5 Ways to Organize Your Family's Chore Assignments

Young girl writing chore list


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Giving kids chores can help you out around the house. You can delegate simple cleaning tasks—like sweeping and dusting—using a chore organization system that is personalized and appropriate for your kids' ages, whether you have younger children or teenagers. Not only will it give you some relief from doing all the work around the house, but it also teaches them about responsibility.

Chore charts and other methods can be a very effective way to keep track of responsibilities, rewards, and penalties. You do not need to reinvent the wheel to have a successful chore organizing method, either. Even the simplest systems can help children be more accountable and some of them are actually fun! There's little cost involved, so you can try a variety of methods until you find the best one for your family.

Printable Charts

There are many free printable chore charts that can work for any family. These are simple and easy to use—just fill in the names and chores—and quick to post up in the kitchen or wherever you can get everyone's attention. You can use one chart per child or go with a single-family chore chart that lists everyone's responsibilities.

These charts are printed on paper, so they are not indestructible and long-lasting. However, you can simply print another copy whenever you need one. They also may not be ideal for children who haven't learned to read.

Box System

The box system of chore assignments uses index cards and recipe boxes similar to the SHE system for sidetracked home executives. Parents set up the cards for their children; kids check the cards daily and execute the chores or activities.

This system is nice because it gives kids specific tasks to focus on. It is also fairly easy to set up, promotes responsibility, and it can help organize more than just chores—use it for homework, extracurricular activities, and music or dance lessons, too. Some downfalls are that it requires more effort to maintain and it may not be suited for young children.

Shoe Organizer

It's easy to set up a chore organization system using an over-the-door pocket shoe organizer. You will also need a stack of index cards, each with a specific chore or activity written on it. Give each person their own labeled row on the shoe organizer. Label the four vertical columns of the organizer: Chores, Activities, Extra Credit, and Completed. Place the tasks in the appropriate slots, and allow the kids to move their completed cards to the final pocket in their row.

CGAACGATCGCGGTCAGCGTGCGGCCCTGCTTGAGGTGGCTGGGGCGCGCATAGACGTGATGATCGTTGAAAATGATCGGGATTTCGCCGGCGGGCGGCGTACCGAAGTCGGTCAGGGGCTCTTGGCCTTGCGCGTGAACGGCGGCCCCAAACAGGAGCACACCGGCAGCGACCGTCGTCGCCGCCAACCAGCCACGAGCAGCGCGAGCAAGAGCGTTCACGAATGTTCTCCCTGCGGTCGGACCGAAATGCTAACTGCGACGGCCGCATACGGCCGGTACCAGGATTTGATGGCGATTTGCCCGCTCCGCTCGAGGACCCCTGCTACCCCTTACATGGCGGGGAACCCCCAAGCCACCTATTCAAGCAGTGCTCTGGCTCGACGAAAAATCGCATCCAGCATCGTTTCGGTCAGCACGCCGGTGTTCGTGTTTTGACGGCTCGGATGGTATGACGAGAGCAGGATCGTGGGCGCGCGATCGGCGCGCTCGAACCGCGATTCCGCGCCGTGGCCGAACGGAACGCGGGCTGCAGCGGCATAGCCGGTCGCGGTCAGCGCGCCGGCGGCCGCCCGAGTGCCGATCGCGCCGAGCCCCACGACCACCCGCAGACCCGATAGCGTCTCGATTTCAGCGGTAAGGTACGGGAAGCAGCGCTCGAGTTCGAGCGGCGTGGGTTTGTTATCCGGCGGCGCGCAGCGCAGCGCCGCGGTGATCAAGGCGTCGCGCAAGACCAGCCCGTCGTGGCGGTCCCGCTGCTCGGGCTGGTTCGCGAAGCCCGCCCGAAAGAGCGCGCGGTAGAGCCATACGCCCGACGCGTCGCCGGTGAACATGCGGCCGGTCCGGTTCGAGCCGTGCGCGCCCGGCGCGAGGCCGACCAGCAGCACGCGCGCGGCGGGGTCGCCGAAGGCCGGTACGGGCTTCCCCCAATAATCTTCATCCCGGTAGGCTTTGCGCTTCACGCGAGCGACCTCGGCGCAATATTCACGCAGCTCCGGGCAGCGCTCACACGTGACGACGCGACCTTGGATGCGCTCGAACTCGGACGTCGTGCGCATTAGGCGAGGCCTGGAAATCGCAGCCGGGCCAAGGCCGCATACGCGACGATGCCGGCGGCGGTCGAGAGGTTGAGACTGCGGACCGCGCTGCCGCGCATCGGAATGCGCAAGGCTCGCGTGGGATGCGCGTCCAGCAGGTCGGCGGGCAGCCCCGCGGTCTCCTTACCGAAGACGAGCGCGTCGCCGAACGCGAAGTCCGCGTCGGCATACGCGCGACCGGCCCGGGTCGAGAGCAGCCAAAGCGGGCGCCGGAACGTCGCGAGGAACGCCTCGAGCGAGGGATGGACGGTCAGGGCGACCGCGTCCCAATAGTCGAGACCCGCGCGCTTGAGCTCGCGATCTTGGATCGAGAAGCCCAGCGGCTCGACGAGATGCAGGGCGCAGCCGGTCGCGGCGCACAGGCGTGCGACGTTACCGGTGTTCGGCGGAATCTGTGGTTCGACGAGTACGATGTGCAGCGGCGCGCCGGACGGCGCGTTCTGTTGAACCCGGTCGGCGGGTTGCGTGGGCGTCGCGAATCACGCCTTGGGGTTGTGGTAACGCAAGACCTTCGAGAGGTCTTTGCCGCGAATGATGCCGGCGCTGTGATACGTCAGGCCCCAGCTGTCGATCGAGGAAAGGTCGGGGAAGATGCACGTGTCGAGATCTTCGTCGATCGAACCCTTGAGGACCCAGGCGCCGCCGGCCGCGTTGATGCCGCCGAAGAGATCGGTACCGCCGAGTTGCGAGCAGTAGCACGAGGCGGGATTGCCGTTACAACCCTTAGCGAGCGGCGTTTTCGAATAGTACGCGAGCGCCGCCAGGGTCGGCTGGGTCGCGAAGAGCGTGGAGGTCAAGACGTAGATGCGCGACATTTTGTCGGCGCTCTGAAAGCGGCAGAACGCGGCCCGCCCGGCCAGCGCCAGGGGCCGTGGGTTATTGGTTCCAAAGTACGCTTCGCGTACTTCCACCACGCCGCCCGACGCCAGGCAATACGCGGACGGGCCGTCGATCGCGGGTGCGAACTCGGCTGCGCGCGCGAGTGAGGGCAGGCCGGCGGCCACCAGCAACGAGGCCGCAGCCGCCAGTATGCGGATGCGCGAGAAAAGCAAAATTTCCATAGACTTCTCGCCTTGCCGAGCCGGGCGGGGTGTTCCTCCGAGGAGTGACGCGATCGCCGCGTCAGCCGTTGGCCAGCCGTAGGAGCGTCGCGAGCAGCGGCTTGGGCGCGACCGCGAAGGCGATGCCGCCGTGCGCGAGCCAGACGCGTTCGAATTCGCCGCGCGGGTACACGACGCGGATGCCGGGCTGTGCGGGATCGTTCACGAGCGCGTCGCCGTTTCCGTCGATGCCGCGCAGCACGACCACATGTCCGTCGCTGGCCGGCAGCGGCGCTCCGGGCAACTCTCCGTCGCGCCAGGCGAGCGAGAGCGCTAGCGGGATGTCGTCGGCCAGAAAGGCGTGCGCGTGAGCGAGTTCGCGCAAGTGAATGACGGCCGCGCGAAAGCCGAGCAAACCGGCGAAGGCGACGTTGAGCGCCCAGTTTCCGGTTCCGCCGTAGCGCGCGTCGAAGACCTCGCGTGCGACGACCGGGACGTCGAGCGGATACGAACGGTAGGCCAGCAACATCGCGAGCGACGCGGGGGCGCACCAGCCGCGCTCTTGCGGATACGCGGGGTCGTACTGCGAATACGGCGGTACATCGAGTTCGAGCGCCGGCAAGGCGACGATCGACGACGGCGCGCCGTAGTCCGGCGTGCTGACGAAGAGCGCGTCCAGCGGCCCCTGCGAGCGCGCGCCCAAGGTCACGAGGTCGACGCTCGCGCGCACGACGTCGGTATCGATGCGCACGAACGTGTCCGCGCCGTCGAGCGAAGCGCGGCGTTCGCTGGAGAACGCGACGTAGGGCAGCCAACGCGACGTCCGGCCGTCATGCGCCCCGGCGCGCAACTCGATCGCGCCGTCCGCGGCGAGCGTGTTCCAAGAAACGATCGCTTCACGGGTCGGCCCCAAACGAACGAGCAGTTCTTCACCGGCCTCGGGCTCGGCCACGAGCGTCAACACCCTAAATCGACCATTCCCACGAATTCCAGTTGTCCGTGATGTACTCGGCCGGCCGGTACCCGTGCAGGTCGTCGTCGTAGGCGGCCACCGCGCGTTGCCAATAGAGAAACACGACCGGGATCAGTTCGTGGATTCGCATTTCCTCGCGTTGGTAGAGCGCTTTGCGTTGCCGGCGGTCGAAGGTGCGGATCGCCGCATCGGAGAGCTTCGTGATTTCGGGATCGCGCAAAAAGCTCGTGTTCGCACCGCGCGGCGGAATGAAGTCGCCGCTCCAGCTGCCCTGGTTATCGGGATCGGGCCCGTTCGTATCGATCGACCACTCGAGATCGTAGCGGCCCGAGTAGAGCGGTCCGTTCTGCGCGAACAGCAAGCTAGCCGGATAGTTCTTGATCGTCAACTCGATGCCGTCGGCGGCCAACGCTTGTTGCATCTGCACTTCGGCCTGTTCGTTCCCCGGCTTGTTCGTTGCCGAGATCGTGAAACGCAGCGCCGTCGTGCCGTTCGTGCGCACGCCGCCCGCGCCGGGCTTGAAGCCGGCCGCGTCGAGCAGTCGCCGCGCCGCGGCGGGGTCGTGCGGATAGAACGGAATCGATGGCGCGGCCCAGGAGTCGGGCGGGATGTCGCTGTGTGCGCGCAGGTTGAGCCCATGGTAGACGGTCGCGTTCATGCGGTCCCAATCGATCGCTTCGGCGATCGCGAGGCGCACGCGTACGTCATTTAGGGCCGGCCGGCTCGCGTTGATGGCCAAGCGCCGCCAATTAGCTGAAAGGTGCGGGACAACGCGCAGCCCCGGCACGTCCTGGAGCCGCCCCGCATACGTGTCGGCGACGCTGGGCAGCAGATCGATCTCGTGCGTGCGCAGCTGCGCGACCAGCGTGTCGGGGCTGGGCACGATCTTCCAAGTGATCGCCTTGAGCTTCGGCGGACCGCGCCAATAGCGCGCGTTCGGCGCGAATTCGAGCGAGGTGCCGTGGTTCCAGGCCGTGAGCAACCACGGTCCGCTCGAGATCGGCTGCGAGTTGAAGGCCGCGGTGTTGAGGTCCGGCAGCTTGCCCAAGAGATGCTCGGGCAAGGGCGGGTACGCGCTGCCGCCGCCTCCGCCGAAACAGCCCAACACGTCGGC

Unlike the other systems, this system can be used with small children if you use picture cards. It can be used with older children, too. Another plus is that it can be hidden from view behind a door. Unfortunately, this system does take some time to set up and may not be the most personalized method.


The traditional idea of making a to-do list for everyone in the house may not be flashy and can seem boring. However, it is extremely simple to set up and inexpensive. On a single sheet of paper, list everyone in the family and their chores for the week. Post it on the refrigerator or another suitable location. The kids can initial, cross off, or otherwise indicate when they have completed their chores.

You can also use a dry erase board for this system and start over with a clean board or make adjustments each week without wasting paper. The major disadvantage here is that, unless you draw pictograms for the chores, it is not an effective system for younger children to use.

Flowers in the Flower Pot

The "Flowers in the Flower Pot" system is a nice, visual way for children—young and old—to manage their chores. It's also one of the cutest ways to keep everyone on task and perfect if you love a quick craft project.

You will need one flower pot per child and some sort of substrate to place inside them. A foam base used for flower arrangements is perfect, but things like rice, dirt, or marbles work too. Then, cut flowers out of paper and adhere each with glue or tape to a stick—real sticks from outside, chopsticks, or popsicle sticks. On each flower head, write the name of a chore or draw a picture. The objective is for each child to fill their flower pot with flowers every day. You can even have the kids decorate their own pots so it's more personal.

This idea can be modified to whatever theme you can imagine. For example, bees in a beehive, vegetables in a basket, fish in a tank, birds in a cage, or whatever your family enjoys. This method is low maintenance but does require some time and expense to set up. Using it as a craft activity gets your children involved in establishing the chore system, which can start it off with a fun and positive experience.